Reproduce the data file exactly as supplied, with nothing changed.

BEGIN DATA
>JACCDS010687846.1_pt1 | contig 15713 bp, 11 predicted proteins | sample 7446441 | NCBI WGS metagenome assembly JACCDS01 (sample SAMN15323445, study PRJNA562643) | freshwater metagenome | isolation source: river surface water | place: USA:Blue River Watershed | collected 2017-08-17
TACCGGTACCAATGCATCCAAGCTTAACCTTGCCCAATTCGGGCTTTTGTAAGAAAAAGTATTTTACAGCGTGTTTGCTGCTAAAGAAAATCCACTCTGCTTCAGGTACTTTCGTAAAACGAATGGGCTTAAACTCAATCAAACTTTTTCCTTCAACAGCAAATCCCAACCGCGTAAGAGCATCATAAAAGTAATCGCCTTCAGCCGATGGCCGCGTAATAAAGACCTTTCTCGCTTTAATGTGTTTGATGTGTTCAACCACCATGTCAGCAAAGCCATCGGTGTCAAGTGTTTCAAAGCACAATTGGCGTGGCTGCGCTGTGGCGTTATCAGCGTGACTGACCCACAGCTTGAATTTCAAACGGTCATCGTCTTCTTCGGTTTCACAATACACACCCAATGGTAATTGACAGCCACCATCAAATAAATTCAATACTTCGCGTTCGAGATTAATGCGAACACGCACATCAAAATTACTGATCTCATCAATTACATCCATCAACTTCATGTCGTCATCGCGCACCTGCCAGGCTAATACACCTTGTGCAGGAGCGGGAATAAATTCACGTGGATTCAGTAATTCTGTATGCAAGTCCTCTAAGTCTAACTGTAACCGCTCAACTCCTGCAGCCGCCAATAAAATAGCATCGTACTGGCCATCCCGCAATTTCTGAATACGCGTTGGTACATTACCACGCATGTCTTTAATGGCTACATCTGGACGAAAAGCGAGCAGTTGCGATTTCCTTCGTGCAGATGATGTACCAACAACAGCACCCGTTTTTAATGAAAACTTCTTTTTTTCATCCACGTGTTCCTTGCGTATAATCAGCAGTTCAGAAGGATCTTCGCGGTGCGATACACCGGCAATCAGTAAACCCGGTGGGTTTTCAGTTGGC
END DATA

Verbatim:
>JACCDS010687846.1_pt1 | contig 15713 bp, 11 predicted proteins | sample 7446441 | NCBI WGS metagenome assembly JACCDS01 (sample SAMN15323445, study PRJNA562643) | freshwater metagenome | isolation source: river surface water | place: USA:Blue River Watershed | collected 2017-08-17
TACCGGTACCAATGCATCCAAGCTTAACCTTGCCCAATTCGGGCTTTTGTAAGAAAAAGTATTTTACAGCGTGTTTGCTGCTAAAGAAAATCCACTCTGCTTCAGGTACTTTCGTAAAACGAATGGGCTTAAACTCAATCAAACTTTTTCCTTCAACAGCAAATCCCAACCGCGTAAGAGCATCATAAAAGTAATCGCCTTCAGCCGATGGCCGCGTAATAAAGACCTTTCTCGCTTTAATGTGTTTGATGTGTTCAACCACCATGTCAGCAAAGCCATCGGTGTCAAGTGTTTCAAAGCACAATTGGCGTGGCTGCGCTGTGGCGTTATCAGCGTGACTGACCCACAGCTTGAATTTCAAACGGTCATCGTCTTCTTCGGTTTCACAATACACACCCAATGGTAATTGACAGCCACCATCAAATAAATTCAATACTTCGCGTTCGAGATTAATGCGAACACGCACATCAAAATTACTGATCTCATCAATTACATCCATCAACTTCATGTCGTCATCGCGCACCTGCCAGGCTAATACACCTTGTGCAGGAGCGGGAATAAATTCACGTGGATTCAGTAATTCTGTATGCAAGTCCTCTAAGTCTAACTGTAACCGCTCAACTCCTGCAGCCGCCAATAAAATAGCATCGTACTGGCCATCCCGCAATTTCTGAATACGCGTTGGTACATTACCACGCATGTCTTTAATGGCTACATCTGGACGAAAAGCGAGCAGTTGCGATTTCCTTCGTGCAGATGATGTACCAACAACAGCACCCGTTTTTAATGAAAACTTCTTTTTTTCATCCACGTGTTCCTTGCGTATAATCAGCAGTTCAGAAGGATCTTCGCGGTGCGATACACCGGCAATCAGTAAACCCGGTGGGTTTTCAGTTGGC